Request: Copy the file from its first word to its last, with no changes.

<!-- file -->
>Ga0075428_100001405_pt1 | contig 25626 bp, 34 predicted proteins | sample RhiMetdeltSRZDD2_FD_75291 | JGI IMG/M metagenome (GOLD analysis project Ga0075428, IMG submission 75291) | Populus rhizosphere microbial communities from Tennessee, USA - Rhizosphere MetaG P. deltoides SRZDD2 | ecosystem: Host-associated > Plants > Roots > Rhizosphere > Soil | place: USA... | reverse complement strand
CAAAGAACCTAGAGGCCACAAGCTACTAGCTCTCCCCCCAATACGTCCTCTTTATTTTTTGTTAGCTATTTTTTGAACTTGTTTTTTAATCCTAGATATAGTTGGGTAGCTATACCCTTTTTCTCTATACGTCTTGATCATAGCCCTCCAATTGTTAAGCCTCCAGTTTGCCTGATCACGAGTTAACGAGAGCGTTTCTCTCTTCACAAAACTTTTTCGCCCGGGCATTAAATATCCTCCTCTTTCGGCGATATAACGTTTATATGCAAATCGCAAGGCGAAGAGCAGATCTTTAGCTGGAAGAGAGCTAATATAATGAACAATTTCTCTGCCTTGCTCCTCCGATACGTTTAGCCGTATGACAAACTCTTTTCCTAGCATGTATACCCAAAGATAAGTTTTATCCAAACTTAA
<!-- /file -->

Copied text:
>Ga0075428_100001405_pt1 | contig 25626 bp, 34 predicted proteins | sample RhiMetdeltSRZDD2_FD_75291 | JGI IMG/M metagenome (GOLD analysis project Ga0075428, IMG submission 75291) | Populus rhizosphere microbial communities from Tennessee, USA - Rhizosphere MetaG P. deltoides SRZDD2 | ecosystem: Host-associated > Plants > Roots > Rhizosphere > Soil | place: USA... | reverse complement strand
CAAAGAACCTAGAGGCCACAAGCTACTAGCTCTCCCCCCAATACGTCCTCTTTATTTTTTGTTAGCTATTTTTTGAACTTGTTTTTTAATCCTAGATATAGTTGGGTAGCTATACCCTTTTTCTCTATACGTCTTGATCATAGCCCTCCAATTGTTAAGCCTCCAGTTTGCCTGATCACGAGTTAACGAGAGCGTTTCTCTCTTCACAAAACTTTTTCGCCCGGGCATTAAATATCCTCCTCTTTCGGCGATATAACGTTTATATGCAAATCGCAAGGCGAAGAGCAGATCTTTAGCTGGAAGAGAGCTAATATAATGAACAATTTCTCTGCCTTGCTCCTCCGATACGTTTAGCCGTATGACAAACTCTTTTCCTAGCATGTATACCCAAAGATAAGTTTTATCCAAACTTAA